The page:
One of the unfortunate aspects of the current SOA wave is the way it imprisons our thinking. The term itself invites us to obsess over IT "architecture." The problem is our "stacks" simply don't rise high enough.
With that in mind, it's probably worthwhile to step back at least once or twice (or more) a day and start thinking about the people that our architectural offerings will house -- and the business activities they will enable. The bigger picture here is about refashioning and redefining business so that companies can be more agile and adaptive. It is about redefining work, particularly "service work," so that it proves more productive, innovative and even personally fulfilling. It is also about redefining business processes and workflows -- and providing the capabilities that enable these elements of work to be continually rethought, redesigned and improved.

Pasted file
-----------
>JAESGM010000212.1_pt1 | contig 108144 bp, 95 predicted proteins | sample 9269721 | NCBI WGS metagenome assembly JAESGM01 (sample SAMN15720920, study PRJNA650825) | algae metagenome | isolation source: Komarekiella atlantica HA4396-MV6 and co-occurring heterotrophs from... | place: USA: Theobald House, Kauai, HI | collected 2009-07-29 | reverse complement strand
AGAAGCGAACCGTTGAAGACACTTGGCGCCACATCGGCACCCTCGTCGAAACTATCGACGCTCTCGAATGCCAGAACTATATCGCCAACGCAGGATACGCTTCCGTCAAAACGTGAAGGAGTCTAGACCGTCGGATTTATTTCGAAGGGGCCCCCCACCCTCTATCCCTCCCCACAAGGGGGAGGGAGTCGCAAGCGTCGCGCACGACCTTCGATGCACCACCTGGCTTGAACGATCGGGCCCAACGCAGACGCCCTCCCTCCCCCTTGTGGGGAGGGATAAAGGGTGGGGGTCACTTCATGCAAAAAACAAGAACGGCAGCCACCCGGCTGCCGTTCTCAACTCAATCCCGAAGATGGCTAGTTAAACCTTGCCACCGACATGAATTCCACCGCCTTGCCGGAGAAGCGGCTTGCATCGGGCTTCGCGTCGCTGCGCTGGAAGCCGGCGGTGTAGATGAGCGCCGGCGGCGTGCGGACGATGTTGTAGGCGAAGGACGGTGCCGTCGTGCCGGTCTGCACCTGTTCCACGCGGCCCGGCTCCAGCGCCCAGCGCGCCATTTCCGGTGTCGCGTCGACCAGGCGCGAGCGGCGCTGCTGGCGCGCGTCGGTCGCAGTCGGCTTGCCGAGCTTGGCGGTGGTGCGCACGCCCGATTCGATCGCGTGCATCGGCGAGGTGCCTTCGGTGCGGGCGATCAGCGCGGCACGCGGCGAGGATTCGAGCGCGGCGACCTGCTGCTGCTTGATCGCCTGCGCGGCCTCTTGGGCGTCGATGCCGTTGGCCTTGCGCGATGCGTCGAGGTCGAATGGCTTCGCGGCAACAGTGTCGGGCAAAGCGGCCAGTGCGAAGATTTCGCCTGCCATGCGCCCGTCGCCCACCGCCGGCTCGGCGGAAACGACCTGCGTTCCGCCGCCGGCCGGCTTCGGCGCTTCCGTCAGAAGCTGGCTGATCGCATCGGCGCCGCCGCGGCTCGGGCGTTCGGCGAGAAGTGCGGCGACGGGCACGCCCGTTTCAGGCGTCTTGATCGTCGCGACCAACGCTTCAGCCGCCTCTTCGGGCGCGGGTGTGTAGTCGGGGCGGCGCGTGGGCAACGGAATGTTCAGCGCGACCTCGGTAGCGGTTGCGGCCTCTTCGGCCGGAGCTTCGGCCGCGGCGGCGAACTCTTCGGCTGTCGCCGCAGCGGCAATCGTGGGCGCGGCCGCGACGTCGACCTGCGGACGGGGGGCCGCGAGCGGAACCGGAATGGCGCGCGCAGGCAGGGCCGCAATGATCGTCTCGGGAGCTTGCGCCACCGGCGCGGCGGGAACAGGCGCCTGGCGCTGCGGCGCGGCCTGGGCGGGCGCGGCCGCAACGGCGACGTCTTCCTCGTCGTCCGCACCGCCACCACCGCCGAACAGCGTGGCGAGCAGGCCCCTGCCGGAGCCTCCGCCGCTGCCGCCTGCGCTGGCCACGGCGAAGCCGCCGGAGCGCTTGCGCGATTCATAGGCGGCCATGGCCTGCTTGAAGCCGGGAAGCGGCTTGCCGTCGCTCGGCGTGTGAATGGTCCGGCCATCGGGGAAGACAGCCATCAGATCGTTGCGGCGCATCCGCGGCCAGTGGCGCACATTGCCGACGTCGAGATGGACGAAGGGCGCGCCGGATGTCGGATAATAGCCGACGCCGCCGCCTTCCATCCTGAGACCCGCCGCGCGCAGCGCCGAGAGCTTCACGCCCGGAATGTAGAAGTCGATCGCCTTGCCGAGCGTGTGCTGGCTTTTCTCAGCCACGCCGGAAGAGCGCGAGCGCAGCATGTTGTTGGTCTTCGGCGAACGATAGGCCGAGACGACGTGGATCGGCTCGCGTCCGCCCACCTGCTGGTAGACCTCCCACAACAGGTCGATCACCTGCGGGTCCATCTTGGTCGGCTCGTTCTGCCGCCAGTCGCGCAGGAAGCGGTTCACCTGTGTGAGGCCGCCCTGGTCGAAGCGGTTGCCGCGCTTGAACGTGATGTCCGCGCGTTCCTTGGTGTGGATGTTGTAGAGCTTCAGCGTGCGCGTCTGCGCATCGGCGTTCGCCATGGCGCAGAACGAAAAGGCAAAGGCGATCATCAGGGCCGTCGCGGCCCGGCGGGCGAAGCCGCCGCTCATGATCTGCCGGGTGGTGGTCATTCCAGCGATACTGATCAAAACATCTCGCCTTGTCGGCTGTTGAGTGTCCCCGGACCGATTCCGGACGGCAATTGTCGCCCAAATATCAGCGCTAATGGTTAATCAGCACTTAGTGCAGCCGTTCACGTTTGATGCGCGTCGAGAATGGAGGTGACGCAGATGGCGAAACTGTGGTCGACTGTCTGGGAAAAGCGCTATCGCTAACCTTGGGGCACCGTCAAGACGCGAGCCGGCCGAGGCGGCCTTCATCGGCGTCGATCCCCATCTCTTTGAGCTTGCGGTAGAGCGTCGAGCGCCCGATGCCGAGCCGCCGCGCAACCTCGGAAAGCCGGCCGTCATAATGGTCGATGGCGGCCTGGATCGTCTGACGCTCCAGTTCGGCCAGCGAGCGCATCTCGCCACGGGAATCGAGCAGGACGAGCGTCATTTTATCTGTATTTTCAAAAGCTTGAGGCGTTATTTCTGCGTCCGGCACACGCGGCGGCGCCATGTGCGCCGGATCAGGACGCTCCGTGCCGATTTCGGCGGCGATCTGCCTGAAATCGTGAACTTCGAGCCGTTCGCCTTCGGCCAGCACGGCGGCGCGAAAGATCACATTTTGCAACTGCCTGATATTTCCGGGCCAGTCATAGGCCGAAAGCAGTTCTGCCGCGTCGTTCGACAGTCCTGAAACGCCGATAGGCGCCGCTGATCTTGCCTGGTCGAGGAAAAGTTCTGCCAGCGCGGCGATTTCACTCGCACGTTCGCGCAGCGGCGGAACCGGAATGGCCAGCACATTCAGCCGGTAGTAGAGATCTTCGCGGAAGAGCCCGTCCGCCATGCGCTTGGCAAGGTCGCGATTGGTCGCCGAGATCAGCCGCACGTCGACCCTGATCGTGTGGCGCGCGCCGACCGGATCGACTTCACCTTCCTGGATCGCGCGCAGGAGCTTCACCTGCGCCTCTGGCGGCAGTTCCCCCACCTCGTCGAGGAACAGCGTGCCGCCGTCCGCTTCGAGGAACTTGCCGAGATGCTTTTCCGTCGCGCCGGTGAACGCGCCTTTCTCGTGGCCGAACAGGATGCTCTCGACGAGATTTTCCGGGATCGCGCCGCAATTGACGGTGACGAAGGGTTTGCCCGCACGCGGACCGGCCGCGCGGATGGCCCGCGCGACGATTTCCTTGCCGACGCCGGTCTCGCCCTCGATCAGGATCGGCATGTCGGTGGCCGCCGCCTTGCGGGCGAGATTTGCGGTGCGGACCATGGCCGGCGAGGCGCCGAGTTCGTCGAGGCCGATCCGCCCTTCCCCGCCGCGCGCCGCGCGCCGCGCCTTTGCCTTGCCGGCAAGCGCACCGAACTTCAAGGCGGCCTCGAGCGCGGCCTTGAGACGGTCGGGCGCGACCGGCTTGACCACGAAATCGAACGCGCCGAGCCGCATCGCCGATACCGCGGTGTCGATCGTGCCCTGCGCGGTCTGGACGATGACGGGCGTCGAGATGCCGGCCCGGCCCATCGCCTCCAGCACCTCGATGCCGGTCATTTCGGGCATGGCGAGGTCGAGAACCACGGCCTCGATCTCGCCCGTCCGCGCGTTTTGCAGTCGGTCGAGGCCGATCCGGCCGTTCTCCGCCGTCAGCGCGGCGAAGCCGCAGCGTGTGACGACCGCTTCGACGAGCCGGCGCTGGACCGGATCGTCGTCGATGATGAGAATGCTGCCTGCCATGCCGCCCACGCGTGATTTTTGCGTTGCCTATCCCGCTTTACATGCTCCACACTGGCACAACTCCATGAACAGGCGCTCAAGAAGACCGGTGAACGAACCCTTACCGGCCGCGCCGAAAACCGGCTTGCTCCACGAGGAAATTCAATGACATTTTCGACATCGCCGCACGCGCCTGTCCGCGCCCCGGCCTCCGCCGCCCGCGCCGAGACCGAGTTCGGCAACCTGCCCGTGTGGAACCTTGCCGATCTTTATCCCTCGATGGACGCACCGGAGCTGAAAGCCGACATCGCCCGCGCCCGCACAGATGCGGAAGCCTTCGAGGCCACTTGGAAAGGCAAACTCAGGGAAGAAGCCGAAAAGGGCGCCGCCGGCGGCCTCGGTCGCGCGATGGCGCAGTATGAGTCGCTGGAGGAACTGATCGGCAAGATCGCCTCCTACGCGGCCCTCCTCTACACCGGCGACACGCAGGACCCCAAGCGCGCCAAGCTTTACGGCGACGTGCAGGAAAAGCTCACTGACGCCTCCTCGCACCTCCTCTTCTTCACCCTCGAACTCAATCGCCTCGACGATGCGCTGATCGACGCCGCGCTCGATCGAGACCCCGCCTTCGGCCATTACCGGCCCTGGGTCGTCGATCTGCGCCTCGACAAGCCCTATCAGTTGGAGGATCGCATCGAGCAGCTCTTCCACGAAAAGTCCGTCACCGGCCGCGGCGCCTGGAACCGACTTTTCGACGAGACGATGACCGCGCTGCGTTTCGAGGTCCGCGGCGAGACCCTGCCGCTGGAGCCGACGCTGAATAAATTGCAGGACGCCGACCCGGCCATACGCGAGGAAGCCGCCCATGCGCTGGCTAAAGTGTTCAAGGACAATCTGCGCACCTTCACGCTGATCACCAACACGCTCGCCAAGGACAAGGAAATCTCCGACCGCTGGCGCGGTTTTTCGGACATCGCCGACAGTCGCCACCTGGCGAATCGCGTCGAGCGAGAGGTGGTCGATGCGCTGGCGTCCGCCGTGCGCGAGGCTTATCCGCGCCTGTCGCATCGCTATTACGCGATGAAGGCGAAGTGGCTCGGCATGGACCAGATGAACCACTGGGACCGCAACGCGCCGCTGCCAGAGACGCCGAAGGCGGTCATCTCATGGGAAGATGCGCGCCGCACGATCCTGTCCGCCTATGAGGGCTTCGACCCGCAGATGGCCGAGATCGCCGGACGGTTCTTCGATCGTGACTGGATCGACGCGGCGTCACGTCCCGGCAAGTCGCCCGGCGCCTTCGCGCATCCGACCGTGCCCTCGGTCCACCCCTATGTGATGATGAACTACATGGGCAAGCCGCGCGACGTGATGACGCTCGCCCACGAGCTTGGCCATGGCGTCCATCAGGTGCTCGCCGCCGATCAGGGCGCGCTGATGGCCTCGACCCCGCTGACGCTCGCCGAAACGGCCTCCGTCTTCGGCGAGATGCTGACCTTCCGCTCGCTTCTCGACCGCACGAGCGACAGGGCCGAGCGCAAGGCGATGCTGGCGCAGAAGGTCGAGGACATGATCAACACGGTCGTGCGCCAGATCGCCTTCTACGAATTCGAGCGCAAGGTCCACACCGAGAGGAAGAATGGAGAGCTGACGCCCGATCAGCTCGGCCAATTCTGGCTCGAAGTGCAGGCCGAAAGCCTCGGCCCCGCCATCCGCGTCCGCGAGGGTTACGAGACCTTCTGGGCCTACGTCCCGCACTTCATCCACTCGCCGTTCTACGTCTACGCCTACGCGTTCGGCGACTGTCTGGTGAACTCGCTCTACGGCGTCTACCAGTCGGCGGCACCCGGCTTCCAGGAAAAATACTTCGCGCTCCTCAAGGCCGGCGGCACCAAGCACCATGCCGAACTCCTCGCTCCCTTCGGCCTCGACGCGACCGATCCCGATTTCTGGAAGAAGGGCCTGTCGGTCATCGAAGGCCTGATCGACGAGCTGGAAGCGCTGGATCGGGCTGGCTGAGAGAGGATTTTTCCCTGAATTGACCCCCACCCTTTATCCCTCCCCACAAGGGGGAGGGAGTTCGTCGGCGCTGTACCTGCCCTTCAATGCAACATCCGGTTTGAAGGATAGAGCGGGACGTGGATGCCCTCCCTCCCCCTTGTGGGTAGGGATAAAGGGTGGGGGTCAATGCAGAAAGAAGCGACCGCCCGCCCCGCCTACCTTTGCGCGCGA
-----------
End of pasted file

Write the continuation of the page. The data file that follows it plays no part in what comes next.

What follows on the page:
Management theorist Peter Drucker and others have long noted how unproductive and mindless much of today's so-called "knowledge work" remains. Even Dilbert shows us that. However, this SOA movement may represent an important step out of the Dilbertian trap. It lays the groundwork for people to play immensely more creative -- and productive -- roles in their companies. Of course, IT architecture won't transform our companies and business lives. The question to spend more time considering is how it can help do these things.